Women from north 'will be charged €450 for an abortion' at Dublin family planning clinic
WOMEN from Northern Ireland who want an abortion at a family planning centre in the Republic will be charged €450 for the procedure.
Although terminations, including the mandatory two doctor's appointments, are free for women from the Republic, the Health Service Executive (HSE) said northern women will have to pay.
And there is no fixed rate for the procedure.
An HSE spokeswoman said if women from the north want to have a termination through a GP in the Republic, that GP will "decide on the cost of the service".
The Republic's health minister Simon Harris had pledged that he will look at providing free abortions to women from the north but the spokeswoman said "a mechanism has yet to be found".
A spokeswoman from the Irish Family Planning Association (IFPA) said yesterday its €450 charge will cover what it receives from the HSE to provide a termination.
She said women may also have to pay extra for scans and blood tests.
Women can call the IFPA to make an appointment at one of its two clinics in Dublin city centre and Tallaght.
The clinic has already been contacted by several women from the north who want to access abortions.
However, it said it does not presently have the capacity to take in women from outside the Republic because its services are already booked for the next three weeks.
Abortion on demand remains illegal in Northern Ireland.
Abortions became legal in the Republic from January 1 following a landmark referendum on the issue last year.
But there remains uncertainty over how women from outside the Republic can access the procedure.
Women who live in the Republic are advised to contact the 1800 My Options helpline where they will be referred to a GP who has signed up to provide abortions.
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Women from the north can ring the service on 00 353 1 6877044, although this number has not been widely publicised.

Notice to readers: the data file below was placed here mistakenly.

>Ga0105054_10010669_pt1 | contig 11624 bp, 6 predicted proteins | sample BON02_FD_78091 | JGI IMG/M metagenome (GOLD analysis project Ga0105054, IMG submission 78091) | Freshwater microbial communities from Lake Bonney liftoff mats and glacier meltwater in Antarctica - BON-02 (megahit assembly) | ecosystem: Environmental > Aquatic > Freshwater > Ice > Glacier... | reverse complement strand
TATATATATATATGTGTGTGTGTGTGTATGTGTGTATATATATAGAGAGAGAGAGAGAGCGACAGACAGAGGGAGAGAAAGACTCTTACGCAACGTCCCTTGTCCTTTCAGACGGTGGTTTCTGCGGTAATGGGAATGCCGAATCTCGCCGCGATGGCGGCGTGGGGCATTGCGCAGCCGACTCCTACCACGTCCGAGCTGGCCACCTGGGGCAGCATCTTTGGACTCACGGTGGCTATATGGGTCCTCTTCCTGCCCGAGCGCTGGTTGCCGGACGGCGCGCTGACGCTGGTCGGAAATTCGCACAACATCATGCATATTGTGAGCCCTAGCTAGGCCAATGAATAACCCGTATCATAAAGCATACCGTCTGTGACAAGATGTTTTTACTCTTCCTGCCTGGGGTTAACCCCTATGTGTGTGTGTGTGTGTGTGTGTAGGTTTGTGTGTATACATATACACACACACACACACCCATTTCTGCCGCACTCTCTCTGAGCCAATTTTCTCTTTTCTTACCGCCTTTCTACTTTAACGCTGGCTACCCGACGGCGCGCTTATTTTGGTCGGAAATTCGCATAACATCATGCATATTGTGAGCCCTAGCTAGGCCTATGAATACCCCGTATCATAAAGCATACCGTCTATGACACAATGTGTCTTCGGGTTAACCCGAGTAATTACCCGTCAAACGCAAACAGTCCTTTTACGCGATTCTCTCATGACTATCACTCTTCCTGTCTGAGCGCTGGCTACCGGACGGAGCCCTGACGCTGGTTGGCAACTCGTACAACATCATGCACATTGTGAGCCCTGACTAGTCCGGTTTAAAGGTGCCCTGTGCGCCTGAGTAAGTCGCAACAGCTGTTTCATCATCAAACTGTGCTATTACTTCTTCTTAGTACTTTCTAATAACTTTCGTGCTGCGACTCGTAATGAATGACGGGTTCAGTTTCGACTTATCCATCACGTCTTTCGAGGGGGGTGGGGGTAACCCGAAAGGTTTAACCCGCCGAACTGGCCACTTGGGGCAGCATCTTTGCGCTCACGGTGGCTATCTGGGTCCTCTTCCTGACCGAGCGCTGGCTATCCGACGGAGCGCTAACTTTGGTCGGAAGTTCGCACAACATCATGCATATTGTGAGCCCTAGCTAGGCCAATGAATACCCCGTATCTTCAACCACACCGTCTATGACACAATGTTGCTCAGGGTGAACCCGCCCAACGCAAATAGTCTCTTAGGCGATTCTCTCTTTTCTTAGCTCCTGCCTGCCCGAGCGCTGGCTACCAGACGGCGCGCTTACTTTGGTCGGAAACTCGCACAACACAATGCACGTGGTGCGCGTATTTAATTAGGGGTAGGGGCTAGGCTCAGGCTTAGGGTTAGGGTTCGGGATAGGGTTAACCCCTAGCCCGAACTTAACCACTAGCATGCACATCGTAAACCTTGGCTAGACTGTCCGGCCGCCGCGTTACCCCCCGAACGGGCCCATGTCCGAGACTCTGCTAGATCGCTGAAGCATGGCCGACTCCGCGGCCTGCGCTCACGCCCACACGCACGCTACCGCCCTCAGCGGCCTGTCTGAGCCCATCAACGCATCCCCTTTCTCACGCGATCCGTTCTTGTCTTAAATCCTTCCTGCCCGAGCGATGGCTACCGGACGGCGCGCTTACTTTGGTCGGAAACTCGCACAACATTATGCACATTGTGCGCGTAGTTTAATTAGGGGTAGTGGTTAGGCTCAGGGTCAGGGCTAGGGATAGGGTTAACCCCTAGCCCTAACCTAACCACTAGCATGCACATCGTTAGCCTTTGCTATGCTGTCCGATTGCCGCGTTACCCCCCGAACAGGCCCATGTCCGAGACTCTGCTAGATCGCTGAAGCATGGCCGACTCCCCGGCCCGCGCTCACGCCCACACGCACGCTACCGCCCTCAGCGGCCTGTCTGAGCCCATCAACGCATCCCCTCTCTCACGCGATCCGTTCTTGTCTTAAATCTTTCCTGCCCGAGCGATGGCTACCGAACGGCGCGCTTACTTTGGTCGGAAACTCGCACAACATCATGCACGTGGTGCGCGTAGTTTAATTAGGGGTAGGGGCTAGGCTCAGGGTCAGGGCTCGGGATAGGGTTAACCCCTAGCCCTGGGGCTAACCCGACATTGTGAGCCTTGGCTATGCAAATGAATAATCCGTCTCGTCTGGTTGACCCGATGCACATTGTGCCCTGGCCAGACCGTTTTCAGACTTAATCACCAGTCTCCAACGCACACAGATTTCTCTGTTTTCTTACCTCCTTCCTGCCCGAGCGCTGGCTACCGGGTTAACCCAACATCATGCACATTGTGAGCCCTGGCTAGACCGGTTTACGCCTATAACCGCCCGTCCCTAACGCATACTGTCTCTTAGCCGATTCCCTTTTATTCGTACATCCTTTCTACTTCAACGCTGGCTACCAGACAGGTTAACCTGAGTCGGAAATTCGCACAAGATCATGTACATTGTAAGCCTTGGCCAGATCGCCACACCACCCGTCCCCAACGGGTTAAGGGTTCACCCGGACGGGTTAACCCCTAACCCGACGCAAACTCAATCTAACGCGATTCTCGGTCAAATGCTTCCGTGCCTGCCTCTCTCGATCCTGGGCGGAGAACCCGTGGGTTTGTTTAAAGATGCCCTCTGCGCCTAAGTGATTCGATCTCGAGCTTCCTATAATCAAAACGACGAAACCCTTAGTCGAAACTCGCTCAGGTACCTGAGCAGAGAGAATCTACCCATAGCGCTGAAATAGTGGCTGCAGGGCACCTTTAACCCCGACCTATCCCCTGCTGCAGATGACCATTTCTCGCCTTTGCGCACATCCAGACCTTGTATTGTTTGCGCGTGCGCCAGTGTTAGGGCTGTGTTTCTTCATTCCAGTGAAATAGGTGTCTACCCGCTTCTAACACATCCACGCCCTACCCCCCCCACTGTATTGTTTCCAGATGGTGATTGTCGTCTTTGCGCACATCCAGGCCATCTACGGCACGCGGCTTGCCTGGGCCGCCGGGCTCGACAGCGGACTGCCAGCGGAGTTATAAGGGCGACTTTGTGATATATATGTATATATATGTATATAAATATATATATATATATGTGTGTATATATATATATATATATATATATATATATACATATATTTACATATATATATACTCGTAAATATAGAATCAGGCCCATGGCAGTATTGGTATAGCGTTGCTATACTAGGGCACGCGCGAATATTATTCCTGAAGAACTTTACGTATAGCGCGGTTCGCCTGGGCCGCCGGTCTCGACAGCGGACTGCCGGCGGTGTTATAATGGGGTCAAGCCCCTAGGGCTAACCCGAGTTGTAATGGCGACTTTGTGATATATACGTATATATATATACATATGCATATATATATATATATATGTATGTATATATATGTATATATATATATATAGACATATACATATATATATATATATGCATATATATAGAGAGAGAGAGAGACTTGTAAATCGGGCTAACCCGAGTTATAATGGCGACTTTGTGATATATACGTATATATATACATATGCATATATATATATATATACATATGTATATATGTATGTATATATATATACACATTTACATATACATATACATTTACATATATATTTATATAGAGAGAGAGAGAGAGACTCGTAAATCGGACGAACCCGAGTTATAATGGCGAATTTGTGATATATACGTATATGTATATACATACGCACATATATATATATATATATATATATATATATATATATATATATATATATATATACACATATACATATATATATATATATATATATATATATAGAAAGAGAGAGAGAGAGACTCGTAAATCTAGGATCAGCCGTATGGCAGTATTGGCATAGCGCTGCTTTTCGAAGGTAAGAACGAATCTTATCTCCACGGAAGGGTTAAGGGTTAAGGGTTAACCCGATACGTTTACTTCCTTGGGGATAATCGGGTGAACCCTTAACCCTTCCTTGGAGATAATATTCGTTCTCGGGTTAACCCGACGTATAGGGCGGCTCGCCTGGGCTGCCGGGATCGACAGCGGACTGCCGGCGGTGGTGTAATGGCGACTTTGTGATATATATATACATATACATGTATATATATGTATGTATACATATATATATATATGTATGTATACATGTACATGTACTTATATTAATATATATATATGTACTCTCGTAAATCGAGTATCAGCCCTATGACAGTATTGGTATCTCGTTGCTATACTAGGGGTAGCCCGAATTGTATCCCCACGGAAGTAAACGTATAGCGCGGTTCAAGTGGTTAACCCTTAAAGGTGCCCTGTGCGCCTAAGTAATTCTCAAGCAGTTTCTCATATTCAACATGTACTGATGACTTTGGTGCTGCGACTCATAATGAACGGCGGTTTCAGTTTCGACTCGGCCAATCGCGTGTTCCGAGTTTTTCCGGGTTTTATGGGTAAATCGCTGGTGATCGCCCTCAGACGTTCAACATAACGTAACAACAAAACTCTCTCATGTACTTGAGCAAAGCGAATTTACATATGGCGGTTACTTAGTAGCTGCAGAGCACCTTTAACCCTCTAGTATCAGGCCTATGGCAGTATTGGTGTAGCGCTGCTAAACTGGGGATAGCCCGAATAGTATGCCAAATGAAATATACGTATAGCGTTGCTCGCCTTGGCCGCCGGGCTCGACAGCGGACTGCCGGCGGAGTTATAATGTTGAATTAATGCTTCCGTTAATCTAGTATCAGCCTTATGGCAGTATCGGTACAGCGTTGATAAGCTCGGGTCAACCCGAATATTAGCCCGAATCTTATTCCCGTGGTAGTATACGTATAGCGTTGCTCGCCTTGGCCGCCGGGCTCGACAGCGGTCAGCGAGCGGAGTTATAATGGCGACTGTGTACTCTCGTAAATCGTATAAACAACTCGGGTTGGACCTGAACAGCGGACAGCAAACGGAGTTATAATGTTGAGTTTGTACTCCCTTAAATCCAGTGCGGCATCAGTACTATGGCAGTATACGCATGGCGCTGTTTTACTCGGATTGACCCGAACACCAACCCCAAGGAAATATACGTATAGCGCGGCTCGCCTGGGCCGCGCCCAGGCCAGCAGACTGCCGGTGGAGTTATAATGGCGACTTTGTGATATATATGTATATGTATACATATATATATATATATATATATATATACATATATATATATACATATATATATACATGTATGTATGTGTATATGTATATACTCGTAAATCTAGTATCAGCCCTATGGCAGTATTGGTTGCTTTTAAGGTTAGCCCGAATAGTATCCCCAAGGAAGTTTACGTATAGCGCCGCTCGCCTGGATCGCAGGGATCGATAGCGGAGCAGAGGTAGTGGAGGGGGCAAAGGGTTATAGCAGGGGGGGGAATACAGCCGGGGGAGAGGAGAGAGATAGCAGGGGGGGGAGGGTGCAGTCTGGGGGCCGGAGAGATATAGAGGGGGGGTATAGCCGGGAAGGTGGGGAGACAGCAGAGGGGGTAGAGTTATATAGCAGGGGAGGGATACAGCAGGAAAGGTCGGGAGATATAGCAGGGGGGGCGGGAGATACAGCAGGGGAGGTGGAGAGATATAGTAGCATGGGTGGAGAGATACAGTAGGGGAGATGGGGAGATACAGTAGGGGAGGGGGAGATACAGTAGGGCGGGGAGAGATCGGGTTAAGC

The Irish Times reported that of the 187 GPs who have so far agreed to provide abortions, only around 100 are accepting referrals from My Options.
The new laws will allow for unrestricted access to abortion up to 12 weeks of pregnancy, subject to a three-day cooling-off period and approval from two doctors.
In 2017, around 3,092 women from the Republic and 919 from the north travelled to have an abortion in England or Wales.
Mara Clarke from Abortion Support Network said she would still recommend that women from the north travel to England.
"Abortions are free in England and travel and accommodation costs will be met if you fall under certain criteria," she said.
Ms Clarke said women on low incomes or benefits will generally have their travel and accommodation costs covered.
Anti-abortion group Precious Life said it will continue to oppose any relaxation of the north's law on terminations.
"The push from pro-abortion advocates and politicians in Westminster has greatly accelerated," the group said.
"We must continue to pressurise Westminster not to interfere with our life-saving laws. They must respect our democratic process, devolution and our culture of life."
Meanwhile, Sinn Féin TD Louise O'Reilly has called for 'buffer zones' outside healthcare facilities after an anti-abortion group held a protest outside a GP's surgery in Galway yesterday.
"This is deplorable behaviour, but ultimately it is unsurprising and was predicted by many," she said.
Ms O'Reilly said buffer zones were needed to protect doctors and patients.